Another variant could be that they must visit a specific website using a Wifi or computer at the client. You record the IP. Spoofing the IP in a TCP three-way handshake is almost impossible.

    The thing is then to be able to record which IP is the client, but if your services are ordered by the client via some web form, you could have that IP
    be recorded as “client IP” and the employee must check in/check out from that IP.

    This could be used in unison with the phone verification, so the employee can select which fits best for the enviroment.
    (eg, they choose phone verification or web verification)

    —–Ursprungligt meddelande—

  • IPs change. Also, the client may not have ordered the service from the office. They may have bought the service for multiple locations from head office. Too many variables.

    You may have to think about hardware. Some sort of RF device installed at the client with a unique ID. The employee waves his keychain at the device, it connects to your office and sends the employee’s ID and its own. A card reader is another possibility or bar code reader.

    Of course that’s not a phone solution so I guess it is off topic here.

  • Rather than that, if you’re looking for a phone solution – as part of the customer contract, install an IP phone that registers with your system (use a VPN tunnel to your phone system). Think of it like a “red-phone”
    hotline. You own the phone, and you physically install it and it only talks to your system via a SIP registration. That way you can confirm the physical source of the call origination, and you can control what the phone will be able to call (make a to speed dial a base-64 address – something that can’t be dialed with a conventional phone line, block all other outgoing numbers). A nice side effect of this is that you give your employees/contractors a fixed and predictable way of getting in touch with management if there is a problem (just another speed-dial number).

    Keep in mind that without a “Something you are” factor of authentication, people have the escape route of telling their coworker “hey log me in…”. Fingerprint, hand scan, or retina reading are the most common ways to verify the presence of a live person at a fixed point.

    It’s unfortunate that you have this problem, I’ve seen it before though. To paraphrase Jeff Goldbloom’s Dr. Malcom in Jurasic Park: “Life finds a way…”. I have been shocked and amazed at the ingenuity of people to be lazy and cheat or game a system. What you are running into is the same problem we have with websites – if you don’t 100% control the end to end communication and the devices, you can’t trust any data coming into your system!!!

    A common way for security patrol auditing is to install iButtons with a unique 64-bit number and a secure transaction function. A patrol or janitor would have to physically touch the read to the iButton at specified way-points for a read to occur and be logged, and the patrol or janitor turns in the reader after every shift for download and auditing.

    -Tim

  • Yes; but the whole point is that the caller ID from the site landline is no longer reliable enough as evidence, by itself, that somebody is actually there.

    A custom app could read the ID of the cell tower to which it was connected

  • Seems like this is the best idea (challenge-response), a callback. No matter the callerid, you don’t know where the caller is. But if you place a call BACK to the callerid, it’s going to go to the destination. Then you either need the phone to be answered, or the phone to be answered and and the challenge entered.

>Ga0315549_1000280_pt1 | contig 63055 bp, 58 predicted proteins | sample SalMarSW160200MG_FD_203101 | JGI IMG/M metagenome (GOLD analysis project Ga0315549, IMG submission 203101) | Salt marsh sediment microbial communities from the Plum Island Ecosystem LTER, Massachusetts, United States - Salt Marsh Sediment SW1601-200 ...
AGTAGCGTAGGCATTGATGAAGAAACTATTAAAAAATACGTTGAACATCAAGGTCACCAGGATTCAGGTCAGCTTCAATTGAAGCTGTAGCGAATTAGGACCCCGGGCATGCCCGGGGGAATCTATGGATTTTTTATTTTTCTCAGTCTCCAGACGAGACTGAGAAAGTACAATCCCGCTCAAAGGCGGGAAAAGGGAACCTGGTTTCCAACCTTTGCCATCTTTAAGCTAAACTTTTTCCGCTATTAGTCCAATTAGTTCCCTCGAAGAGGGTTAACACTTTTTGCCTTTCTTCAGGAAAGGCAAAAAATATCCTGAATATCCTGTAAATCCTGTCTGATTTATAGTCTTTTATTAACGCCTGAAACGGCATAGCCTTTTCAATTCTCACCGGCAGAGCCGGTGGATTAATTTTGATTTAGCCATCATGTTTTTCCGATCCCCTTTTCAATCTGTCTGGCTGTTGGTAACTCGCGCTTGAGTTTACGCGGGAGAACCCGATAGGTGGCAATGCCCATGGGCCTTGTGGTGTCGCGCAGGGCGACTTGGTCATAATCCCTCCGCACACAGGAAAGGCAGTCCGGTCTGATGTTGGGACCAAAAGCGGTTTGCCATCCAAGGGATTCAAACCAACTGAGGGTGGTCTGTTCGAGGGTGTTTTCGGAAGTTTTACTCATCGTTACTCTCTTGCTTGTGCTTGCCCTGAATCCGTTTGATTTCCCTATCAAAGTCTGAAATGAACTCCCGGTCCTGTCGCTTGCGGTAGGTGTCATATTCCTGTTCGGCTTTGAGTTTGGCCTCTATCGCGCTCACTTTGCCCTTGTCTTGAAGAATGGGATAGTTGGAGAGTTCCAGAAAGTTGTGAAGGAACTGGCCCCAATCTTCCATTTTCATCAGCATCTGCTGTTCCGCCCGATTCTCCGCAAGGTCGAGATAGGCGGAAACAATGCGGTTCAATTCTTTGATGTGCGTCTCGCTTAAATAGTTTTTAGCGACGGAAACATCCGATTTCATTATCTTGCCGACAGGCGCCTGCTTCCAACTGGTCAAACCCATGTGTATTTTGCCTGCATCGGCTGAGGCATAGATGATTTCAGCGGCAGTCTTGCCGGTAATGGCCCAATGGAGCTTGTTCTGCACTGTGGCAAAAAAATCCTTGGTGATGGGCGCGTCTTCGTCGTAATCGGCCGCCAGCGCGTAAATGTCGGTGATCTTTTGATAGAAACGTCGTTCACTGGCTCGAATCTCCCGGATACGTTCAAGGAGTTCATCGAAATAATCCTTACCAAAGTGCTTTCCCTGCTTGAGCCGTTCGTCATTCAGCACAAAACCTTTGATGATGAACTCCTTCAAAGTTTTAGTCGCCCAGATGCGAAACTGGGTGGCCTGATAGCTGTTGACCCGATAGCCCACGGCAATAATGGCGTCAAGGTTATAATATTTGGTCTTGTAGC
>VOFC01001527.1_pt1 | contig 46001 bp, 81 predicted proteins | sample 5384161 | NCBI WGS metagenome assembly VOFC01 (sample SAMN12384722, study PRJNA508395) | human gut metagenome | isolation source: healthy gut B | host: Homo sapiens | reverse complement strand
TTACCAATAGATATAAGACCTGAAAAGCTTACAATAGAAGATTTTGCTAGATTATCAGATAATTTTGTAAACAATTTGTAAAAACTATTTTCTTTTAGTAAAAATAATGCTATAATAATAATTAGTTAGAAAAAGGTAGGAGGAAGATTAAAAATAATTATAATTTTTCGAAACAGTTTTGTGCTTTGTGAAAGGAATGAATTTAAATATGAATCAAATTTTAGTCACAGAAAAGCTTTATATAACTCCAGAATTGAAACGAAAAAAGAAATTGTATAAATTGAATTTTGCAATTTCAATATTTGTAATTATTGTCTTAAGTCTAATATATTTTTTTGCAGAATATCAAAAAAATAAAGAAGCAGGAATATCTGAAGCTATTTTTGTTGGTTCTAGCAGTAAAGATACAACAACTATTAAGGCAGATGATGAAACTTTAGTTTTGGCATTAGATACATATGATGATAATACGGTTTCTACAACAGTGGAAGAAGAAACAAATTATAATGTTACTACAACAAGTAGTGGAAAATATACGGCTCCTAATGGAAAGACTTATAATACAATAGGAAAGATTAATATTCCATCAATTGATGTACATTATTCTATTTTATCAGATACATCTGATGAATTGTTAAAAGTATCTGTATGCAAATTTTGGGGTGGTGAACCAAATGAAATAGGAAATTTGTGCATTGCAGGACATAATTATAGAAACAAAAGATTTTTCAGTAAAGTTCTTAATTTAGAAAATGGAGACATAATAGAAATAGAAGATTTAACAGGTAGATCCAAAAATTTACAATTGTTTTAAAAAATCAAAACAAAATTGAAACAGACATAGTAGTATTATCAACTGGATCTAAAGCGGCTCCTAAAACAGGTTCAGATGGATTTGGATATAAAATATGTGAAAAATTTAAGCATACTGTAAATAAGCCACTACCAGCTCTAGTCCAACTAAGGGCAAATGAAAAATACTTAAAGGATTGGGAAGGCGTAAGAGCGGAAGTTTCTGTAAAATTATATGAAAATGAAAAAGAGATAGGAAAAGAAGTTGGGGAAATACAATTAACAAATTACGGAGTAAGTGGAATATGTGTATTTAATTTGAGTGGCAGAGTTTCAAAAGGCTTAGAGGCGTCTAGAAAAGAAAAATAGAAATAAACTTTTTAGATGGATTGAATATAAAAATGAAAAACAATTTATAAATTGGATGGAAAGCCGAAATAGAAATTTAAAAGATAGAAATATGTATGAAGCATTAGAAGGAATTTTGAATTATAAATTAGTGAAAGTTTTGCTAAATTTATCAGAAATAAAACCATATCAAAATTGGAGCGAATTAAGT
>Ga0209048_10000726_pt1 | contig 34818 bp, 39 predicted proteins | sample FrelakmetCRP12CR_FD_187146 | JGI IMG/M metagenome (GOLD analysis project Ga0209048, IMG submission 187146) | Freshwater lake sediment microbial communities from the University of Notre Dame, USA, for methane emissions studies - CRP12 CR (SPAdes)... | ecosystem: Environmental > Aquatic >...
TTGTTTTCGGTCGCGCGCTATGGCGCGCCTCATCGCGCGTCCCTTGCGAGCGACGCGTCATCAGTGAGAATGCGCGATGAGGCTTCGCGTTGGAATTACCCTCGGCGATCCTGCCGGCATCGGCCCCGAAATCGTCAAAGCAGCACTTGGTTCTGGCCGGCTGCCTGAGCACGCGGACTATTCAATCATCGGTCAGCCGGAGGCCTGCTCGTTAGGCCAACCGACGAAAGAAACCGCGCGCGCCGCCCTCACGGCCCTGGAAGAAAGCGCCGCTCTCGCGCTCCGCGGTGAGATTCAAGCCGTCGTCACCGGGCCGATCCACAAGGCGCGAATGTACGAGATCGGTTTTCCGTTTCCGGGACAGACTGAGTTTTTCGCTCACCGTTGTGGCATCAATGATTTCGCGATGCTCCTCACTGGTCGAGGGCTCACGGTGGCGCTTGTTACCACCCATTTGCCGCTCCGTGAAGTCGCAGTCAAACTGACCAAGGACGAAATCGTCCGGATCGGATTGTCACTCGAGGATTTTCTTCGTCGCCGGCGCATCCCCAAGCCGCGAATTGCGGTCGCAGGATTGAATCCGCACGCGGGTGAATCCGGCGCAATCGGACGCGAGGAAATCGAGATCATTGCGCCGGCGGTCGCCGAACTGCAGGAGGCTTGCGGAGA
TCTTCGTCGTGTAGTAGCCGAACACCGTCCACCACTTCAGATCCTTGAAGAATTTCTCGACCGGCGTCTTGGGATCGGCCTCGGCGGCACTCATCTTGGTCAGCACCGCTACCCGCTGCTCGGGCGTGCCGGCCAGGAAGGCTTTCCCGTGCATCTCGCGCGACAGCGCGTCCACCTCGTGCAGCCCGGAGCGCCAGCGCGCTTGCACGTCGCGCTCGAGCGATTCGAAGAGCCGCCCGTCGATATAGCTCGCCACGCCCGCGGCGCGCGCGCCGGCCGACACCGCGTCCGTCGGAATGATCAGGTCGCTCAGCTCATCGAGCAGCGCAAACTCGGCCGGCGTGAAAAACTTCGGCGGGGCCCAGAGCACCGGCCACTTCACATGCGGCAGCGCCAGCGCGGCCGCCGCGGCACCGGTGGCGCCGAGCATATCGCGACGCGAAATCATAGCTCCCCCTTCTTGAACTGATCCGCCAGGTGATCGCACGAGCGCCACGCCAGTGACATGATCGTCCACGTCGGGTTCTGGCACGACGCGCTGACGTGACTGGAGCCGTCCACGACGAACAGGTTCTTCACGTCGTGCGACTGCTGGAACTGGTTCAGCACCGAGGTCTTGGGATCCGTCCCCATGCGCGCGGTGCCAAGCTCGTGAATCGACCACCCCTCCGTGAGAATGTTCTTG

Adam Goldberg AGP, LLC
    +1-202-507-9900

    —–Original Message—

  • As a client, I don’t want service company personnel answering my phone.

    As a service company, I don’t want my clients thinking that I do not trust my employees who are at the client facility.

    –Don

    —–Original Message—

  • Personally, if I was a client, I would rather have the personell answer the phone than make a outgoing call, if I would choose. If you think of billing and costs. So if a client allows outgoing, I don’t think they have any problems with answering a call immediately following either.

    But I assume the client will be billed for the time the personell works there?
    And thats why you have this “phone verification system”, to avoid discussion about how long the company has been there and unfair bills?

    Then you could have it this way instead:
    1: Give the client (not personell) a PIN code.
    2: The client calls and enters PIN.
    3: The employee gets a SMS/email/push message/paging tone, that he can start working.
    4: When the employee is done, the client calls again, and enter PIN. This will stop billing.
    5: When billing is stopped, the employee gets a SMS/email/push message/paging tone he can stop working.

    This will be rock solid. The employee only needs to check for the SMSes. The SMSes prevent the client from cheating the system to get cheaper service, like claiming to start when client do not, or calling for stop before the employee is finished, because the employee will only work when he get start signal, and will stop working at stop signal.

    Theres no risk that the client will call in and check in/check out when the employee is not there, because that would cause the client to Be billed for rendered services.

    —–Ursprungligt meddelande—

  • I’ve assumed that the client is not present when the cleaners arrive.

    –Don

    —–Original Message—